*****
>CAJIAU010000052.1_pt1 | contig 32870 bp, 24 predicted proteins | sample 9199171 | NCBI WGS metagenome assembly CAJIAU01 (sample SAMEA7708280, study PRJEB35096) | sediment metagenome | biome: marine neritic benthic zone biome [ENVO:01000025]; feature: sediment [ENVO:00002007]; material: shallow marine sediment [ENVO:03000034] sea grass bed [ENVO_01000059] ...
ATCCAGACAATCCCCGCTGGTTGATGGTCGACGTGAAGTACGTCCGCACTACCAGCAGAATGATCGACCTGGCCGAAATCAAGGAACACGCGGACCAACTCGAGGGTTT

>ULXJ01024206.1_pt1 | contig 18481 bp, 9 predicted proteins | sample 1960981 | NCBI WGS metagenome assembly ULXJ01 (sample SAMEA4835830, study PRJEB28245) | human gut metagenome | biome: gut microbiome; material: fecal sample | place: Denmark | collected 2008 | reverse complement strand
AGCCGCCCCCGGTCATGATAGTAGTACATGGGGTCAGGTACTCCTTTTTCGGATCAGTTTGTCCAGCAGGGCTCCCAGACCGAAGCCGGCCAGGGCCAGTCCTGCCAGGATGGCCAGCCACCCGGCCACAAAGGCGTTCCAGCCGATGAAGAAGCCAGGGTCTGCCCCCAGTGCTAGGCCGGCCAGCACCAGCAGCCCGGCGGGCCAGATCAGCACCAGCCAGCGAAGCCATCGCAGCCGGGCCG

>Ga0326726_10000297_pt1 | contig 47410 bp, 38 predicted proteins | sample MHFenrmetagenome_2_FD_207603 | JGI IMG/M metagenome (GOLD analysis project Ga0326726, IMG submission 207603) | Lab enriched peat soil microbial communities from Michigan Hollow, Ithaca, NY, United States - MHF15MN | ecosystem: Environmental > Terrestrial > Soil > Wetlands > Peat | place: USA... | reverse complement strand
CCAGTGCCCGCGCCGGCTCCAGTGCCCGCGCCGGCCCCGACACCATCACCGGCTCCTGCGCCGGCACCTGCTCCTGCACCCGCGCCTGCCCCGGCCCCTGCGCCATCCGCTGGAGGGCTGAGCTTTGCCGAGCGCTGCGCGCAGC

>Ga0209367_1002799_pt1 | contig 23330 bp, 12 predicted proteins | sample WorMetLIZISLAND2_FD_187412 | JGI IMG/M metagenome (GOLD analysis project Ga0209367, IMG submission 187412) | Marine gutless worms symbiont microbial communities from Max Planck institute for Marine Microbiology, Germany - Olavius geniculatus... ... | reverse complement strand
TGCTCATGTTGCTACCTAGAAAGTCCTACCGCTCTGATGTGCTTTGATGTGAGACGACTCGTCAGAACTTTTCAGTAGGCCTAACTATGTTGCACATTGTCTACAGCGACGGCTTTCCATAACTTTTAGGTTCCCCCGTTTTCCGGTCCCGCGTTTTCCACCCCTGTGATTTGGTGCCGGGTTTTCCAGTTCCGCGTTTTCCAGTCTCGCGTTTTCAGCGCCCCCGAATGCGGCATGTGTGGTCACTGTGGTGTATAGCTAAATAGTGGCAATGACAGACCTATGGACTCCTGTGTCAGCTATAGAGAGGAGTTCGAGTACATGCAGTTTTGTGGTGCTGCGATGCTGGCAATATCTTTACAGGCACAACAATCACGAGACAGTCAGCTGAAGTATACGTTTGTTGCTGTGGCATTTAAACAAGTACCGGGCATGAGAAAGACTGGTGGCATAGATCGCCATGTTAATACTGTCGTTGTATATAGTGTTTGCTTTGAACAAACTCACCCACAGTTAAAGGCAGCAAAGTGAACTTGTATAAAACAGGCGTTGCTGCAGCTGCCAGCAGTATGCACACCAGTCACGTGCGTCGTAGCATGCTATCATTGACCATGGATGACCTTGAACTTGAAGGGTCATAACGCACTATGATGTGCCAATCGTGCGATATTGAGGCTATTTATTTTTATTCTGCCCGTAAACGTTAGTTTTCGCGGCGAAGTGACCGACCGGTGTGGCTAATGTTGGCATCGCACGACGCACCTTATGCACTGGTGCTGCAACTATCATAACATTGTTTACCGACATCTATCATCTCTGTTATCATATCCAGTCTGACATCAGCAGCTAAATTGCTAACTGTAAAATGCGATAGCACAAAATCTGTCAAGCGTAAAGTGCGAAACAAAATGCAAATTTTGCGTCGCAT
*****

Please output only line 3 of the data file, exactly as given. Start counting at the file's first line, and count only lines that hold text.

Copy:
>ULXJ01024206.1_pt1 | contig 18481 bp, 9 predicted proteins | sample 1960981 | NCBI WGS metagenome assembly ULXJ01 (sample SAMEA4835830, study PRJEB28245) | human gut metagenome | biome: gut microbiome; material: fecal sample | place: Denmark | collected 2008 | reverse complement strand